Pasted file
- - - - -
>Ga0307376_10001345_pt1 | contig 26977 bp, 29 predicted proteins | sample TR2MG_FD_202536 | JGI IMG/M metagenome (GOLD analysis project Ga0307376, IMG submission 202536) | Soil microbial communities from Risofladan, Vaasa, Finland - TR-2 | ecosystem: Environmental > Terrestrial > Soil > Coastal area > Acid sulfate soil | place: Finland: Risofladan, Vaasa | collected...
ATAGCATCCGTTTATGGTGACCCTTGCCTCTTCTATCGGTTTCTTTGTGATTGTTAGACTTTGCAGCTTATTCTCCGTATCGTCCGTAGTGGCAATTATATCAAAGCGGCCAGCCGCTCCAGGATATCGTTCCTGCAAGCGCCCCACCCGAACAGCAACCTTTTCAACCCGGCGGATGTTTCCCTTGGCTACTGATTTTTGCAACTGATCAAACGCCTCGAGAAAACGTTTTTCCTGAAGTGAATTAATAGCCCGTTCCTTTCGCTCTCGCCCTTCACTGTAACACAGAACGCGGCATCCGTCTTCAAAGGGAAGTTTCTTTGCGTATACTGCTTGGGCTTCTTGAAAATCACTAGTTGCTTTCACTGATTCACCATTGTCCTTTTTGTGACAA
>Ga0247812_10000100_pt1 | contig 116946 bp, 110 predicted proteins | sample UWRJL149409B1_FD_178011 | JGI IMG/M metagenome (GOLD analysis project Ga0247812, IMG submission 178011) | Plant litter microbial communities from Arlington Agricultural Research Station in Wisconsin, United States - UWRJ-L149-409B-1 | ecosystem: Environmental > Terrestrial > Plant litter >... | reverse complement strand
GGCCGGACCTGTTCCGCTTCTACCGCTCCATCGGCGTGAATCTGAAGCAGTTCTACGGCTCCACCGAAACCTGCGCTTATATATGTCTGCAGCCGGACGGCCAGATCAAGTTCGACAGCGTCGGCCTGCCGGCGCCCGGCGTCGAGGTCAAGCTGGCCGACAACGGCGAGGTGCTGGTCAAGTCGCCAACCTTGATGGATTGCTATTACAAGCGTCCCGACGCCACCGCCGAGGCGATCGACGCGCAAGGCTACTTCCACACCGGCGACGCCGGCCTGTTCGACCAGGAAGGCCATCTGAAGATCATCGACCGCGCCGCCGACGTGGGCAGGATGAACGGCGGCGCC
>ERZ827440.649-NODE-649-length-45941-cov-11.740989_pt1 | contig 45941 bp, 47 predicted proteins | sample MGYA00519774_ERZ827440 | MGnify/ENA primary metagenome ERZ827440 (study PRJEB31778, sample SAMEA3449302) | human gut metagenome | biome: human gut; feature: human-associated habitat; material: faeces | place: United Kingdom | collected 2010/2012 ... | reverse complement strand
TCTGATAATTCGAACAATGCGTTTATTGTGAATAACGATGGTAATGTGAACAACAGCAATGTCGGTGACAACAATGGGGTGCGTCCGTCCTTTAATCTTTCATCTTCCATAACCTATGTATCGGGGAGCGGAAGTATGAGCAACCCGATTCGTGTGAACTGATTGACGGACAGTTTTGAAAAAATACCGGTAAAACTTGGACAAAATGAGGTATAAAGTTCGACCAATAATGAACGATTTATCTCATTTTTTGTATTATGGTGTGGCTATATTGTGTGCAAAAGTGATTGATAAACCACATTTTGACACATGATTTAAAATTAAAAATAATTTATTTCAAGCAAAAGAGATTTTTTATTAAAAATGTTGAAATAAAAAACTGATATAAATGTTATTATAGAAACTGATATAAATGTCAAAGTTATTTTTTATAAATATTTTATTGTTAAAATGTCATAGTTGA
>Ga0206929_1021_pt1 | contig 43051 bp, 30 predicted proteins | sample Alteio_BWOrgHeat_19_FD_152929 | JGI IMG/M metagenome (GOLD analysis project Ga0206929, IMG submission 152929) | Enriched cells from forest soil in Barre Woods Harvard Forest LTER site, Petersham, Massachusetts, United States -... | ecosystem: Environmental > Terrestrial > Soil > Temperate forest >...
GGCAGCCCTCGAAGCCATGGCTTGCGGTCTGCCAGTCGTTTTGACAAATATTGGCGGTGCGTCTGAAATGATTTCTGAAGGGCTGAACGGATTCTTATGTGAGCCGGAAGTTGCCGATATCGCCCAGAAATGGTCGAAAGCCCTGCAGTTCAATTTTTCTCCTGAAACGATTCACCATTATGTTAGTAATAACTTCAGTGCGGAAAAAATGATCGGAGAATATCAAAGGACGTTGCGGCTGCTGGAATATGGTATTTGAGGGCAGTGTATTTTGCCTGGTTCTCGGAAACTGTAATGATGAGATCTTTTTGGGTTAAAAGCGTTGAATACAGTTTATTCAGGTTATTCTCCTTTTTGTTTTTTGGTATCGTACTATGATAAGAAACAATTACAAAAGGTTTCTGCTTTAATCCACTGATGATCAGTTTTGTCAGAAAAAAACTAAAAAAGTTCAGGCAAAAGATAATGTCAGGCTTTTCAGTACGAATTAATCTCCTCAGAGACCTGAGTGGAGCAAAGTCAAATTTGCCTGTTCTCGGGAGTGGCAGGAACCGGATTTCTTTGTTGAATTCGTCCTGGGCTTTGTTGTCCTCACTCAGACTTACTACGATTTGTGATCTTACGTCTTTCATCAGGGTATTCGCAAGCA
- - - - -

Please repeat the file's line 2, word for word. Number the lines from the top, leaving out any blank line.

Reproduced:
ATAGCATCCGTTTATGGTGACCCTTGCCTCTTCTATCGGTTTCTTTGTGATTGTTAGACTTTGCAGCTTATTCTCCGTATCGTCCGTAGTGGCAATTATATCAAAGCGGCCAGCCGCTCCAGGATATCGTTCCTGCAAGCGCCCCACCCGAACAGCAACCTTTTCAACCCGGCGGATGTTTCCCTTGGCTACTGATTTTTGCAACTGATCAAACGCCTCGAGAAAACGTTTTTCCTGAAGTGAATTAATAGCCCGTTCCTTTCGCTCTCGCCCTTCACTGTAACACAGAACGCGGCATCCGTCTTCAAAGGGAAGTTTCTTTGCGTATACTGCTTGGGCTTCTTGAAAATCACTAGTTGCTTTCACTGATTCACCATTGTCCTTTTTGTGACAA